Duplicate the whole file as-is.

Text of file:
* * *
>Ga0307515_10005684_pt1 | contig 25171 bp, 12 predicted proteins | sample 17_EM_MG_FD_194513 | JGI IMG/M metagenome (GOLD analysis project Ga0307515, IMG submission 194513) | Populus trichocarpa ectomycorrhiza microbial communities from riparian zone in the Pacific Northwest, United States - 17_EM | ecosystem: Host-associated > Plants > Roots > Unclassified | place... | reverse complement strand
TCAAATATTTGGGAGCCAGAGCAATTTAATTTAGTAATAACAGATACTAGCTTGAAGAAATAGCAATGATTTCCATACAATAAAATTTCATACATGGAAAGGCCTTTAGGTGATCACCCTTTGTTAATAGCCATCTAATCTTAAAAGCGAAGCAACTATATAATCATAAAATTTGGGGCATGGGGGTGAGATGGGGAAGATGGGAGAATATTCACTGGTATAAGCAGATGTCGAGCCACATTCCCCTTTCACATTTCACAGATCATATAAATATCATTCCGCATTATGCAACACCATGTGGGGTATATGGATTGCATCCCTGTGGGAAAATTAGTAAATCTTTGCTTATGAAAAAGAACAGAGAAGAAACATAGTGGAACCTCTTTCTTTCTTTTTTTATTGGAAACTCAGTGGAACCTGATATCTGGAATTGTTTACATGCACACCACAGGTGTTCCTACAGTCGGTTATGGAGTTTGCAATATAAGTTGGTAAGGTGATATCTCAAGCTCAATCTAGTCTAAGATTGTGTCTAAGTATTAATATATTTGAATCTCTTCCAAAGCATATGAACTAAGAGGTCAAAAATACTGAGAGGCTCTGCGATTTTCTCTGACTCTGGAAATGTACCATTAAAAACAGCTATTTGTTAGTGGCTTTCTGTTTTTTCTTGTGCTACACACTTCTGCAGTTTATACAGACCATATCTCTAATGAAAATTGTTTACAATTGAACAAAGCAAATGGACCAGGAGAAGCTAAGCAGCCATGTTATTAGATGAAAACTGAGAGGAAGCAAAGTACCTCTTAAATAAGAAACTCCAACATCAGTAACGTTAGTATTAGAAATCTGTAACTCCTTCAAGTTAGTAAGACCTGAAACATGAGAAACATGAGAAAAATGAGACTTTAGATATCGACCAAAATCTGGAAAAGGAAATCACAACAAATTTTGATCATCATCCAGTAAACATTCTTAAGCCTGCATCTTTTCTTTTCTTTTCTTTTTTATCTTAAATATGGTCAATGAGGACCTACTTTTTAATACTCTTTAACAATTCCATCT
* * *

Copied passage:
>Ga0307515_10005684_pt1 | contig 25171 bp, 12 predicted proteins | sample 17_EM_MG_FD_194513 | JGI IMG/M metagenome (GOLD analysis project Ga0307515, IMG submission 194513) | Populus trichocarpa ectomycorrhiza microbial communities from riparian zone in the Pacific Northwest, United States - 17_EM | ecosystem: Host-associated > Plants > Roots > Unclassified | place... | reverse complement strand
TCAAATATTTGGGAGCCAGAGCAATTTAATTTAGTAATAACAGATACTAGCTTGAAGAAATAGCAATGATTTCCATACAATAAAATTTCATACATGGAAAGGCCTTTAGGTGATCACCCTTTGTTAATAGCCATCTAATCTTAAAAGCGAAGCAACTATATAATCATAAAATTTGGGGCATGGGGGTGAGATGGGGAAGATGGGAGAATATTCACTGGTATAAGCAGATGTCGAGCCACATTCCCCTTTCACATTTCACAGATCATATAAATATCATTCCGCATTATGCAACACCATGTGGGGTATATGGATTGCATCCCTGTGGGAAAATTAGTAAATCTTTGCTTATGAAAAAGAACAGAGAAGAAACATAGTGGAACCTCTTTCTTTCTTTTTTTATTGGAAACTCAGTGGAACCTGATATCTGGAATTGTTTACATGCACACCACAGGTGTTCCTACAGTCGGTTATGGAGTTTGCAATATAAGTTGGTAAGGTGATATCTCAAGCTCAATCTAGTCTAAGATTGTGTCTAAGTATTAATATATTTGAATCTCTTCCAAAGCATATGAACTAAGAGGTCAAAAATACTGAGAGGCTCTGCGATTTTCTCTGACTCTGGAAATGTACCATTAAAAACAGCTATTTGTTAGTGGCTTTCTGTTTTTTCTTGTGCTACACACTTCTGCAGTTTATACAGACCATATCTCTAATGAAAATTGTTTACAATTGAACAAAGCAAATGGACCAGGAGAAGCTAAGCAGCCATGTTATTAGATGAAAACTGAGAGGAAGCAAAGTACCTCTTAAATAAGAAACTCCAACATCAGTAACGTTAGTATTAGAAATCTGTAACTCCTTCAAGTTAGTAAGACCTGAAACATGAGAAACATGAGAAAAATGAGACTTTAGATATCGACCAAAATCTGGAAAAGGAAATCACAACAAATTTTGATCATCATCCAGTAAACATTCTTAAGCCTGCATCTTTTCTTTTCTTTTCTTTTTTATCTTAAATATGGTCAATGAGGACCTACTTTTTAATACTCTTTAACAATTCCATCT